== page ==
Manufacturing Trends Expected to Be Key in 2015

The manufacturing industry is constantly changing, with new technology and innovations in lean manufacturing and other business strategies, and a few trends are expected to become even more prominent among original equipment manufacturers across the U.S. in 2015. The push for advanced manufacturing processes within the industry, as well as from the federal government, has fueled the need for highly skilled workers who understand the latest technologies. Advances like 3-D printing, wireless connectivity and the Internet of Things (IoT) are all having a noticeable impact on the landscape of the industry, and experts believe this will continue into the new year.

Government involvement changes everything
The U.S. manufacturing industry has been expanding month-over-month for a year and a half, playing a large role in the American economy's overall growth. The continued success of the industry has caught the attention of the federal government. As a result, more funding is being poured into manufacturing across the country to help bolster the upward trend. Manufacturing Business Technology magazine explained that federal funding is being used to establish manufacturing hubs all over the country, such as The Next Generation Power Electronics Manufacturing Innovation Institute at North Carolina State University. The purpose of these facilities is to foster innovation that could aid in developing new lean manufacturing techniques, more efficient processes and lead time reduction. 

New technology streamlines factory processes
Finding new and innovative ways to enhance the production process has always been a key aspect of making factories more efficient and delivering higher-quality products. According to Automation World, wireless connectivity and 3-D printing will each be key players in pushing manufacturers to grow and improve. With 3-D printing becoming more commonplace and affordable, it will only become easier to obtain and use specialty parts in builds. This can also be a huge benefit in terms of lead time reduction, as it may be easier for parts manufacturers to produce a 3-D printed part compared to more traditional methods, lowering inventory costs for the OEM in the process.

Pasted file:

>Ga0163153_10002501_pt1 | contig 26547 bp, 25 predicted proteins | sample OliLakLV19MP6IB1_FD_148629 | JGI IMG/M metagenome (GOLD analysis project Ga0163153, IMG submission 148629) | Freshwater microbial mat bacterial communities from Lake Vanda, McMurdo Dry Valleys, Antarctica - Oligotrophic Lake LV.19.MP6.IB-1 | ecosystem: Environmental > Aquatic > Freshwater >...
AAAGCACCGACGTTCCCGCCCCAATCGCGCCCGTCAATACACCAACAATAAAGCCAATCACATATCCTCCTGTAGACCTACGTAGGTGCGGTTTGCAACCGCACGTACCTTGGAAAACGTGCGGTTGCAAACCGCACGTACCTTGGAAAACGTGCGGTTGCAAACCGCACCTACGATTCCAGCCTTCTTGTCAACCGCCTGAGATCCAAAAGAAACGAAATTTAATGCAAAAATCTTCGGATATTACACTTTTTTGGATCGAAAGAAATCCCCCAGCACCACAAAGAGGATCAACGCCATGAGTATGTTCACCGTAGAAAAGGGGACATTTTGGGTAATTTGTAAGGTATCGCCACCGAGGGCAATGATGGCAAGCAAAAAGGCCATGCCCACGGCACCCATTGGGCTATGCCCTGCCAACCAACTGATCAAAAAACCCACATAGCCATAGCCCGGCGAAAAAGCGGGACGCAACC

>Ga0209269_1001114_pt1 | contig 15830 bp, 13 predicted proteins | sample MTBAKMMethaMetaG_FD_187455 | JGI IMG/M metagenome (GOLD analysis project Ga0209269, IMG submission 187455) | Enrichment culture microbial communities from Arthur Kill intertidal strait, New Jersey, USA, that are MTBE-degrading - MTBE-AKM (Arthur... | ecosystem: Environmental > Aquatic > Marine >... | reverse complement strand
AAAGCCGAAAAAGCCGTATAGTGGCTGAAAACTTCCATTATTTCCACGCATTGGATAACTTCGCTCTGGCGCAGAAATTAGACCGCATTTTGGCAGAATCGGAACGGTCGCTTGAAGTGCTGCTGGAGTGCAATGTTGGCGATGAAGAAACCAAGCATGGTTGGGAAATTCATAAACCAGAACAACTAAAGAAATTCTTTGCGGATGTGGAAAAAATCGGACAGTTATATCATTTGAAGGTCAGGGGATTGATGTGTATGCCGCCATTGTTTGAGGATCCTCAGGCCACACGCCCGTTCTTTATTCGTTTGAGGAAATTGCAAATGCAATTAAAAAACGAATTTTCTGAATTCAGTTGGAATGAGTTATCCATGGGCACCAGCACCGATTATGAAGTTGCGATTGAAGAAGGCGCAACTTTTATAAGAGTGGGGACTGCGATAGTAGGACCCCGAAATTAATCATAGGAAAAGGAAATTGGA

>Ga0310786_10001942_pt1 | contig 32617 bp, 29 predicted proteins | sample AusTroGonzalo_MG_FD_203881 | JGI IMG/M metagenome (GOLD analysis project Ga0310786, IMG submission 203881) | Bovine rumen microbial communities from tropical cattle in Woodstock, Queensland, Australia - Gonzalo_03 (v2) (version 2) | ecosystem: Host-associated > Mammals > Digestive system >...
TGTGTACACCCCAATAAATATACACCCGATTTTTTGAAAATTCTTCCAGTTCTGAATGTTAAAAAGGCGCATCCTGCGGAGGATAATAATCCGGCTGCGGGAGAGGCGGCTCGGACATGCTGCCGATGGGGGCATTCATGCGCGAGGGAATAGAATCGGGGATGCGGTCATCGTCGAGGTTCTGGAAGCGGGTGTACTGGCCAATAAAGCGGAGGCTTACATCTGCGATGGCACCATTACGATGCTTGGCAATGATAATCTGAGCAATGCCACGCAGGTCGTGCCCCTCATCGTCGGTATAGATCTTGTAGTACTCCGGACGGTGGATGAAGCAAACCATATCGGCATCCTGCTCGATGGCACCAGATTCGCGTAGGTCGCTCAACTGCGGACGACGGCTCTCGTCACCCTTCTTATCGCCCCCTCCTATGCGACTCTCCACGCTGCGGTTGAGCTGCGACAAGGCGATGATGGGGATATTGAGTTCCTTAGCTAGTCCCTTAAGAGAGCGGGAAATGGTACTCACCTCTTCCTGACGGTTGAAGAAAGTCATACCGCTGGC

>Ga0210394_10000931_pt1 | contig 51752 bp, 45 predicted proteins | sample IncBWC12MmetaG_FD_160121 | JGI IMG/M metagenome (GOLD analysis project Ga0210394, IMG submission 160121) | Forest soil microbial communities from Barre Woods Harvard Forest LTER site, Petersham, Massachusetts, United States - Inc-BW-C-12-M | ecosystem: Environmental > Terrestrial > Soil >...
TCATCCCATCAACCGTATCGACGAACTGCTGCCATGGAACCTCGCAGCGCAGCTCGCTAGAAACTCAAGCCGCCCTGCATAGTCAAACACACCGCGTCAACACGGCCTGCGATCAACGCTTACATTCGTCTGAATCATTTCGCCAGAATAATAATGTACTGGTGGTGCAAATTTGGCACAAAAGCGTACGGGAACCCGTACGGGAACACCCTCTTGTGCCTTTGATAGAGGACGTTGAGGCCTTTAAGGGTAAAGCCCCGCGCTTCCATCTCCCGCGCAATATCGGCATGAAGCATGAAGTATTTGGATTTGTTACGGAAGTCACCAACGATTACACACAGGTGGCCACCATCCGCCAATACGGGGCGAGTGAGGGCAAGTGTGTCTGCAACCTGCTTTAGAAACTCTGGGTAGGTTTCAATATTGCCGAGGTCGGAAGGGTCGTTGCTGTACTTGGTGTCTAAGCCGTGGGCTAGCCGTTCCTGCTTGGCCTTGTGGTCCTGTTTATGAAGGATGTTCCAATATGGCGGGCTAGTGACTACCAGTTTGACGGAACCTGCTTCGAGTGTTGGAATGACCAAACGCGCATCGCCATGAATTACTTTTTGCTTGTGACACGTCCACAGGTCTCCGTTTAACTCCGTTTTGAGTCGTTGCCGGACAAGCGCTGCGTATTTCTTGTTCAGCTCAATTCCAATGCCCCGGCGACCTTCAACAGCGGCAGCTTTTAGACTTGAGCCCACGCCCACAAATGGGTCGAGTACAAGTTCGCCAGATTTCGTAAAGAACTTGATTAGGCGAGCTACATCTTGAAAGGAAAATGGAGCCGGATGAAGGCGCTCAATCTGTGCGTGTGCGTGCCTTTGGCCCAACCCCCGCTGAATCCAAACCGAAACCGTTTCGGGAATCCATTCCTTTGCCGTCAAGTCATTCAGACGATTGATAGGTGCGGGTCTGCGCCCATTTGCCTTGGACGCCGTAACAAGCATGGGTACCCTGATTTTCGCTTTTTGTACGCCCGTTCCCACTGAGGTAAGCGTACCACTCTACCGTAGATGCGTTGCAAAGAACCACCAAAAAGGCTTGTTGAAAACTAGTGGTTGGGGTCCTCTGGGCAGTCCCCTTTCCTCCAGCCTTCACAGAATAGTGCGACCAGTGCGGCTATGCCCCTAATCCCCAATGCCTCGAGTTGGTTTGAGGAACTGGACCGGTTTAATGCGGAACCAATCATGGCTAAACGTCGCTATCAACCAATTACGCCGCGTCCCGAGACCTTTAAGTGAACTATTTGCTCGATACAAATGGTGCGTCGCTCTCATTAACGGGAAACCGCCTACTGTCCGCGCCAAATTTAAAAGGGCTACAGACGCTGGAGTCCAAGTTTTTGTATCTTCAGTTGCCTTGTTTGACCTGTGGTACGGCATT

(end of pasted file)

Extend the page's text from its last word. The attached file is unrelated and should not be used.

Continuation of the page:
The source also pointed to wireless connectivity as a corner of technology more OEMs are likely to invest in, as it can provide an ease of use that will fuel lean manufacturing efforts. When workers can communicate wirelessly, it can create a transparency that will make it easy to spot and prevent issues on the factory floor. Say, for instance, that one stage of production is running low in its class C components during a build. The worker in charge can tap a few buttons on a device that will alert the right people to replenish the stock without having to leave his or her post. The person on the receiving end doesn't need to be near a computer or a phone to get the message when wirelessly connected, preventing production downtime and improving overall efficiency on the factory floor. 

Internet of Things 
Having wireless connectivity is only as useful as what OEMs choose to do with the technology. This is where IoT comes in. The Internet of Things, according to Harvard Business review, is the ability of the Internet to connect people and objects. In the manufacturing realm, the emphasis falls on the ability of objects to communicate directly with one another, eliminating the need for a human liaison. A machine on the production line can register an error and immediately log it or send out an alert regarding low inventory, increasing lead times or other issues. Industry Week also pointed out that IoT can help with preventative maintenance, as machines can be programmed to report problems the moment they occur. This will allow OEMs to have them serviced right away while the problems are small, saving money and preventing larger issues from occurring.

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2017-03-21T12:00:23-04:00January 22nd, 2015|Categories: Lean Manufacturing|

About the Author:

Aaron is the Marketing Director at Falcon Fastening Solutions, Inc. He is focused on sharing Falcon's unique approach to fastening and class C production component supply chain solutions with equipment manufacturers.

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